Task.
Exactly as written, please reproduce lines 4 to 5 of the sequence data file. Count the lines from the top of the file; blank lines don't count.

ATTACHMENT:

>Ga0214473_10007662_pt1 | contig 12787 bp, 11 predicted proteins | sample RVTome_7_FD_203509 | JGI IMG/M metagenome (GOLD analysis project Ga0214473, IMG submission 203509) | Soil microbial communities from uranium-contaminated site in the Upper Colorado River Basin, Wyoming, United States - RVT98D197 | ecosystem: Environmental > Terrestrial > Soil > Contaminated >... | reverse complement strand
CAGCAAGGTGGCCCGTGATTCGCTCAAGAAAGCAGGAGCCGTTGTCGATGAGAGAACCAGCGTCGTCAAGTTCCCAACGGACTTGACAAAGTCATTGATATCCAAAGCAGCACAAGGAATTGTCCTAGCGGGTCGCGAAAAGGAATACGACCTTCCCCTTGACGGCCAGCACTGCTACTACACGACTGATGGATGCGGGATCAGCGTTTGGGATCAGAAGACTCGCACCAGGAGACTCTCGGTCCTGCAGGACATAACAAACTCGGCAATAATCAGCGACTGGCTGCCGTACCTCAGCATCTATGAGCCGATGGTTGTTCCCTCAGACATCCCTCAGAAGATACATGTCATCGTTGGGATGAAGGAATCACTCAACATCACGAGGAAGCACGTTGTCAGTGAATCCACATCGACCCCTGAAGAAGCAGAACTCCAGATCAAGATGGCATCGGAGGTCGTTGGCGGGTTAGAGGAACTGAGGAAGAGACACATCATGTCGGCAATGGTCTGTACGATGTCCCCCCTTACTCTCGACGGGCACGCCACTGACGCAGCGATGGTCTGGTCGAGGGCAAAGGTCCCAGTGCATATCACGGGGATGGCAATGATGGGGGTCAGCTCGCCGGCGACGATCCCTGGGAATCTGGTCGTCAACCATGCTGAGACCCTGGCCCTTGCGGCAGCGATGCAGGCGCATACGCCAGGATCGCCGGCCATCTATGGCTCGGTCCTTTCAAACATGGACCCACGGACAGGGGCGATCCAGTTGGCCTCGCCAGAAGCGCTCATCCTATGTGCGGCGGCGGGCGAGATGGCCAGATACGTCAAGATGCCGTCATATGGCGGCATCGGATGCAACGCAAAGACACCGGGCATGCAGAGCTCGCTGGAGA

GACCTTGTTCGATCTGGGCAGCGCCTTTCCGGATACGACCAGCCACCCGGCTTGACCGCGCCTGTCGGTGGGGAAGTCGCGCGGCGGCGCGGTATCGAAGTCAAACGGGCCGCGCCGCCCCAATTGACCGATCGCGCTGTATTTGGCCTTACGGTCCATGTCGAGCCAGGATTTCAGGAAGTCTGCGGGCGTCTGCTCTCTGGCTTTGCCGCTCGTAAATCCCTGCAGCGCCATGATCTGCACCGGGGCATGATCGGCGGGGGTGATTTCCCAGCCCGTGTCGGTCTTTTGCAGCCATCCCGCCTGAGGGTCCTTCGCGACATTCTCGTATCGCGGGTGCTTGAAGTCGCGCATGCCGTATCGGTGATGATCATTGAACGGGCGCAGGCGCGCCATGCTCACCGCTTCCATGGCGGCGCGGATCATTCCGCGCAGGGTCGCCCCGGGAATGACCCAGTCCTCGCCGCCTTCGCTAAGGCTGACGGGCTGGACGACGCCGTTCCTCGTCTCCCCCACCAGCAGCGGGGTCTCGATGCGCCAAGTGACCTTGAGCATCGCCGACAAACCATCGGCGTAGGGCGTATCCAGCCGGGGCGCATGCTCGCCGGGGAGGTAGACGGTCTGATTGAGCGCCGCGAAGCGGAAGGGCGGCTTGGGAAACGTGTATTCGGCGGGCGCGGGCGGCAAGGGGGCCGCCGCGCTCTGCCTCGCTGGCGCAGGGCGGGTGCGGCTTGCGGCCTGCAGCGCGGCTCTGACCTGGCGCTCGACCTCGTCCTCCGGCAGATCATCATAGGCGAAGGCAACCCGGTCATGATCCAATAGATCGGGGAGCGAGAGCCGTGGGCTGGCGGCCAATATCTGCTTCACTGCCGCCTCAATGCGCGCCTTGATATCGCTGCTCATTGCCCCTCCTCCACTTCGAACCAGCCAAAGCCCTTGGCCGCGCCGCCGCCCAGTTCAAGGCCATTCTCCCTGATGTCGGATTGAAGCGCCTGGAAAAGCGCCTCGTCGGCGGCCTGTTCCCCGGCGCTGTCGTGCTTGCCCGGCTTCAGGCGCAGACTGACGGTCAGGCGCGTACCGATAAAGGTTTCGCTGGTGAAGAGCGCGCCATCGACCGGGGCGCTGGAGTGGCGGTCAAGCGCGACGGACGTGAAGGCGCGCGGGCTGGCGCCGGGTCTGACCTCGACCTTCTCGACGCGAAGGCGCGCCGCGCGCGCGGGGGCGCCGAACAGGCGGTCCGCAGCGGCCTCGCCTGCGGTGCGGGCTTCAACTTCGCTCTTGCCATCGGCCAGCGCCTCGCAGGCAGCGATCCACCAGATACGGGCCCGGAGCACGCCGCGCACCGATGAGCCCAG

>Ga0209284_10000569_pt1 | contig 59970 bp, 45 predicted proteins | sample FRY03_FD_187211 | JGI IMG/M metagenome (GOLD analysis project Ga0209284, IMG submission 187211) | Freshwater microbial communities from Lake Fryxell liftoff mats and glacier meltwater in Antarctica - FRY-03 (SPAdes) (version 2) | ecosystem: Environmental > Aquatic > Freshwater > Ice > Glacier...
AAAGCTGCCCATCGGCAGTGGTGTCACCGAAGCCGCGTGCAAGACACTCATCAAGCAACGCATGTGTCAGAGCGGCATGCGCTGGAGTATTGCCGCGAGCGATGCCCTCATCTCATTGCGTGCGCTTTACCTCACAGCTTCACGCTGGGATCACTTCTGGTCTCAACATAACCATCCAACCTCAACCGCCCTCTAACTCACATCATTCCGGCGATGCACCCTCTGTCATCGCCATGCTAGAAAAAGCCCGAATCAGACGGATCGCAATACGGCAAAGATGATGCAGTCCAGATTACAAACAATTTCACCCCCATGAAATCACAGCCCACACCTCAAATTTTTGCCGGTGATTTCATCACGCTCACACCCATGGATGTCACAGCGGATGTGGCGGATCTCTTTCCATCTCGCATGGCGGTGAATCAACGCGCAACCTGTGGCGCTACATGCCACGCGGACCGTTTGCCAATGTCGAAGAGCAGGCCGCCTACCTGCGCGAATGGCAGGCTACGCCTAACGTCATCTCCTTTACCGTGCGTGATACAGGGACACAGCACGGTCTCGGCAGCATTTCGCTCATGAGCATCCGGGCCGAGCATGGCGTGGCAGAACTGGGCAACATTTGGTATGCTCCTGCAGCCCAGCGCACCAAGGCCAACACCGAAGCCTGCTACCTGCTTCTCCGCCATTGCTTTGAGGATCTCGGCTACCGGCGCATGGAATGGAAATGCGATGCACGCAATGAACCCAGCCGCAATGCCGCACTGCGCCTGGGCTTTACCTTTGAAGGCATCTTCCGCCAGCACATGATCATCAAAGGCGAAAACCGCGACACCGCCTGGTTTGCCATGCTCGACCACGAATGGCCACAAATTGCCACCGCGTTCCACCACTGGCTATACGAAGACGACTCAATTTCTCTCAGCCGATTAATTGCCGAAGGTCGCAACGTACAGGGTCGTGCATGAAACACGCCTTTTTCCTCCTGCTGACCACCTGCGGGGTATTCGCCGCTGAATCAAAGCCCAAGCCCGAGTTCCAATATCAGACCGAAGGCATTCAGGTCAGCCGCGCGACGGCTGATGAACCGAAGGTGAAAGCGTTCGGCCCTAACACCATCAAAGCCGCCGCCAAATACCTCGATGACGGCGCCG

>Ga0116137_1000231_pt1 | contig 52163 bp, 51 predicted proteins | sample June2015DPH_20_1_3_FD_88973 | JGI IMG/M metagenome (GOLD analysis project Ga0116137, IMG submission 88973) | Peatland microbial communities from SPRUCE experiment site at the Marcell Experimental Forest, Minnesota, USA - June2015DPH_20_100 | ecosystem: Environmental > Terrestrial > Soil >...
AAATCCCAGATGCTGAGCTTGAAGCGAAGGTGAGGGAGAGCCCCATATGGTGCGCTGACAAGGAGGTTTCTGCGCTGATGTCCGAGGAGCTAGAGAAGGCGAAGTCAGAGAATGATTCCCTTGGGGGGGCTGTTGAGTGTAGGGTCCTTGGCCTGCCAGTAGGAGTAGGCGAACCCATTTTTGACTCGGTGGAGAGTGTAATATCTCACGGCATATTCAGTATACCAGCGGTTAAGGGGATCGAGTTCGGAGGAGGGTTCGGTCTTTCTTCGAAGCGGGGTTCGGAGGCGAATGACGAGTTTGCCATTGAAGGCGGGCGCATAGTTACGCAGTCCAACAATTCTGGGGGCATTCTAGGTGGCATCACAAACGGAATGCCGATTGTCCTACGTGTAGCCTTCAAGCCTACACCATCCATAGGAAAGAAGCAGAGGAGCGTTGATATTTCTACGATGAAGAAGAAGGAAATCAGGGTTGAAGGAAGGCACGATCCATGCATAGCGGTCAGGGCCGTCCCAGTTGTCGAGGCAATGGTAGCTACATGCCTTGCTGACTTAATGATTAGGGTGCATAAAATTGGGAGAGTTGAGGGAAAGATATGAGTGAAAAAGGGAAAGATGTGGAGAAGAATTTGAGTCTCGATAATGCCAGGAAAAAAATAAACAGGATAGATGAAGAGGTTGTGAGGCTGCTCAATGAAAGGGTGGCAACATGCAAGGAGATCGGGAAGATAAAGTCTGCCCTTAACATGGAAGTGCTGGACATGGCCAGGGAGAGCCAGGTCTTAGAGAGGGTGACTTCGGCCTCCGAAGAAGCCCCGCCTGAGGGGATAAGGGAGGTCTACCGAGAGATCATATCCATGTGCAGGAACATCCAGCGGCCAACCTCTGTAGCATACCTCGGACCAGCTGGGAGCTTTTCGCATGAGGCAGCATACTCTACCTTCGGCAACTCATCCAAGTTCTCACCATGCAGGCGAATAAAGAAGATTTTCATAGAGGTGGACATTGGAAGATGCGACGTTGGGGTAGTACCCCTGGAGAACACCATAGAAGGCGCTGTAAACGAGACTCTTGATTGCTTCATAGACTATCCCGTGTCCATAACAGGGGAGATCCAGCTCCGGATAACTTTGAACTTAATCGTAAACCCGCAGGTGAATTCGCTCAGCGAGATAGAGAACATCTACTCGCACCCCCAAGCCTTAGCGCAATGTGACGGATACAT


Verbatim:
>Ga0209284_10000569_pt1 | contig 59970 bp, 45 predicted proteins | sample FRY03_FD_187211 | JGI IMG/M metagenome (GOLD analysis project Ga0209284, IMG submission 187211) | Freshwater microbial communities from Lake Fryxell liftoff mats and glacier meltwater in Antarctica - FRY-03 (SPAdes) (version 2) | ecosystem: Environmental > Aquatic > Freshwater > Ice > Glacier...
AAAGCTGCCCATCGGCAGTGGTGTCACCGAAGCCGCGTGCAAGACACTCATCAAGCAACGCATGTGTCAGAGCGGCATGCGCTGGAGTATTGCCGCGAGCGATGCCCTCATCTCATTGCGTGCGCTTTACCTCACAGCTTCACGCTGGGATCACTTCTGGTCTCAACATAACCATCCAACCTCAACCGCCCTCTAACTCACATCATTCCGGCGATGCACCCTCTGTCATCGCCATGCTAGAAAAAGCCCGAATCAGACGGATCGCAATACGGCAAAGATGATGCAGTCCAGATTACAAACAATTTCACCCCCATGAAATCACAGCCCACACCTCAAATTTTTGCCGGTGATTTCATCACGCTCACACCCATGGATGTCACAGCGGATGTGGCGGATCTCTTTCCATCTCGCATGGCGGTGAATCAACGCGCAACCTGTGGCGCTACATGCCACGCGGACCGTTTGCCAATGTCGAAGAGCAGGCCGCCTACCTGCGCGAATGGCAGGCTACGCCTAACGTCATCTCCTTTACCGTGCGTGATACAGGGACACAGCACGGTCTCGGCAGCATTTCGCTCATGAGCATCCGGGCCGAGCATGGCGTGGCAGAACTGGGCAACATTTGGTATGCTCCTGCAGCCCAGCGCACCAAGGCCAACACCGAAGCCTGCTACCTGCTTCTCCGCCATTGCTTTGAGGATCTCGGCTACCGGCGCATGGAATGGAAATGCGATGCACGCAATGAACCCAGCCGCAATGCCGCACTGCGCCTGGGCTTTACCTTTGAAGGCATCTTCCGCCAGCACATGATCATCAAAGGCGAAAACCGCGACACCGCCTGGTTTGCCATGCTCGACCACGAATGGCCACAAATTGCCACCGCGTTCCACCACTGGCTATACGAAGACGACTCAATTTCTCTCAGCCGATTAATTGCCGAAGGTCGCAACGTACAGGGTCGTGCATGAAACACGCCTTTTTCCTCCTGCTGACCACCTGCGGGGTATTCGCCGCTGAATCAAAGCCCAAGCCCGAGTTCCAATATCAGACCGAAGGCATTCAGGTCAGCCGCGCGACGGCTGATGAACCGAAGGTGAAAGCGTTCGGCCCTAACACCATCAAAGCCGCCGCCAAATACCTCGATGACGGCGCCG